Youth Interventionist Melissa Potrawski talks with an Oak Park boy in Scoville Park.File 2010

After a long delay, the River Forest park district board decided last week to contribute its share of funds this year to the township’s Youth Interventionist Program, which targets troubled young residents at risk for involvement in gang activity, violence, or drug use. But the board asked for a future review of the program in return.

In a letter to Gavin Morgan, the manager of Oak Park Township, which operates the Youth Interventionist Program, park district Executive Director Michael Sletten outlined the board’s stipulations for continued funding. The first asks for more oversight in the program.

“The board feels that the Townships of Oak Park and River Forest should assume direct management responsibilities of this program,” Sletten wrote.

The letter also called for program staffers to work individually with different partner agencies in both Oak Park and River Forest, including schools, local government, and social service agencies. This may include training seminars for identifying at-risk youth, dealing with bullying, conflict resolution, and more.

The final requirement stipulates that the program identify specific issues within the youth communities in Oak Park and River Forest, and take action in molding the Youth Interventionist Program to address these issues.

The 14-year-old youth intervention program has long been funded on a proportional basis by every local taxing body – schools, villages, libraries, park districts. The long delay in authorizing funding by the park district in River Forest has been unusual.

But Morgan said the delay didn’t harm the program. He said the funding issue originally came up because the park district questioned whether or not the program fit in with its mission. But Morgan said program representatives have since made regular appearances at the park board meetings to discuss new ideas for programming and how to measure the success of the program.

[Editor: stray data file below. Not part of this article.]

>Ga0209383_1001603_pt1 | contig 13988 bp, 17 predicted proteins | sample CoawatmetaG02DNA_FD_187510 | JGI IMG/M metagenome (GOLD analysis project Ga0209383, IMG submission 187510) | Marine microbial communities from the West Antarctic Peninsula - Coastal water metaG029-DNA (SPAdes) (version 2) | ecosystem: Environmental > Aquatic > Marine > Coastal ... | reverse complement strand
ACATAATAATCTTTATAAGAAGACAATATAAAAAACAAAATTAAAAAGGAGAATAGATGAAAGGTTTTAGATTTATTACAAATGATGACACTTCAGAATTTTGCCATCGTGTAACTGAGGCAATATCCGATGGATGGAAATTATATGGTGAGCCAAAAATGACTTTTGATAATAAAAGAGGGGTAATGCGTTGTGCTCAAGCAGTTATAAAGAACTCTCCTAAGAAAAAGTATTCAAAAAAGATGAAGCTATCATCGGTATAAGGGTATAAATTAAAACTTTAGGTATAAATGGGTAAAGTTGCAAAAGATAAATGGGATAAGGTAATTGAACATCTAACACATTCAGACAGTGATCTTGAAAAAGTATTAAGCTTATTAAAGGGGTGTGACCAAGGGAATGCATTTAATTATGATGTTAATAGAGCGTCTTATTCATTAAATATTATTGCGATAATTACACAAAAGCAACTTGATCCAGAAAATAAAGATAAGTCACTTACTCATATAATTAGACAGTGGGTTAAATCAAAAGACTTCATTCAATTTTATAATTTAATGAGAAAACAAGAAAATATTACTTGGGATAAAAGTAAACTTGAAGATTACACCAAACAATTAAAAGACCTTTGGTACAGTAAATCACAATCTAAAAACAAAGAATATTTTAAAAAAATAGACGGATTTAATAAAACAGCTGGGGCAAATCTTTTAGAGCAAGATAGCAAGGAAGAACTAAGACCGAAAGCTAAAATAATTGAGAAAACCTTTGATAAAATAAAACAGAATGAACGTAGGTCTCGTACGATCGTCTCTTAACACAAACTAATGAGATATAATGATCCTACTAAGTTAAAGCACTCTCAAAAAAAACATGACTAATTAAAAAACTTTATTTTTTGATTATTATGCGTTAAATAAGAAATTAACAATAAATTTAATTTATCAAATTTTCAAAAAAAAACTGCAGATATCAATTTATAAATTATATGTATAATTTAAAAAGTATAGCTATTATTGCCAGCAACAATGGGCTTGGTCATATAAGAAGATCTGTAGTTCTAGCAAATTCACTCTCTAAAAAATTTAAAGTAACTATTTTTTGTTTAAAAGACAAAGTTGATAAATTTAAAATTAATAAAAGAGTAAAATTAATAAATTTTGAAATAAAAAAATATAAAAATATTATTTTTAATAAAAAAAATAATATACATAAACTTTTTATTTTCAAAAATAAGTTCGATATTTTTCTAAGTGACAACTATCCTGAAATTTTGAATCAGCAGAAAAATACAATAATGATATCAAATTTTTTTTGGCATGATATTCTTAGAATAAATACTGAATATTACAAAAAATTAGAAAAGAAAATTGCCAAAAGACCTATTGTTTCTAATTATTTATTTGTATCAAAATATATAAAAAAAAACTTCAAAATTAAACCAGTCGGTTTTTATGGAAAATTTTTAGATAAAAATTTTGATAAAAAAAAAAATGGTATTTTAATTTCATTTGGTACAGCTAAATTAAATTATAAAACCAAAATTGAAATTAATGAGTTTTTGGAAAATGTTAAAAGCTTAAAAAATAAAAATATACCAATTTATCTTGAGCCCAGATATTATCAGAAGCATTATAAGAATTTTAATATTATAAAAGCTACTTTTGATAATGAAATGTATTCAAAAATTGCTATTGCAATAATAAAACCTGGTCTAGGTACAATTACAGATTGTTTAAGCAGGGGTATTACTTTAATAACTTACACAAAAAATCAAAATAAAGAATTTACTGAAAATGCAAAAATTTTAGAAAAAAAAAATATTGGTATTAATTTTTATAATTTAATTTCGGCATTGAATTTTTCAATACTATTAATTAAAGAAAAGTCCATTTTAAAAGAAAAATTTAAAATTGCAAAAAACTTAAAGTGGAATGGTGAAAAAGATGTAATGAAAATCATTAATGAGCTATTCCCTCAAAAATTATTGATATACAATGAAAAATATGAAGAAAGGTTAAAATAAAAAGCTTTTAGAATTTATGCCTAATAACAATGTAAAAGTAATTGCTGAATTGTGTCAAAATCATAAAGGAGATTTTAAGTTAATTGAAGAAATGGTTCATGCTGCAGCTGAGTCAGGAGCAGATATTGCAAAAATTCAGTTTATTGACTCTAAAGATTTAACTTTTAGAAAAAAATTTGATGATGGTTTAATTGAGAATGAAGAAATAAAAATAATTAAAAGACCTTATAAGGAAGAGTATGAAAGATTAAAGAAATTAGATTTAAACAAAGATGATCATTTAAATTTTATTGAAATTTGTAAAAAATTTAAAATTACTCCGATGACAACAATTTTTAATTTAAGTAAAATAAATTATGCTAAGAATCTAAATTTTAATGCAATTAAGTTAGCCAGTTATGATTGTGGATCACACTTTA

“In all of those discussions we were able to answer the questions of our partners,” Morgan said, and eventually, they came around.

Sletten said the total funding for the program contributed by the park district is somewhere around $4,000 – not a huge amount, he said in an interview Thursday.

“This isn’t a money issue. It never has been,” said Sletten. Instead, it’s an attempt to improve the useful program. He added that the board is very supportive of the Youth Interventionist Program, which they consider to be a “great program.”

Morgan said he’s happy with the positive outcome, and believes it’s fair to ask everyone to contribute.

“The strength of this program is the partnership,” he said. “Through the partnerships, we understand what issues involving youth that the community is dealing with, what issues the youth are dealing with. We can reach conclusions on what the best way to deal with those issues is. That requires that partnership. In addition to that, it sends a message to the community that we’re all in this together, that we all support this, and it enables all of us to hold each other accountable for the outcomes.”

The park district board decision specifies that these improvements be implemented within a year.

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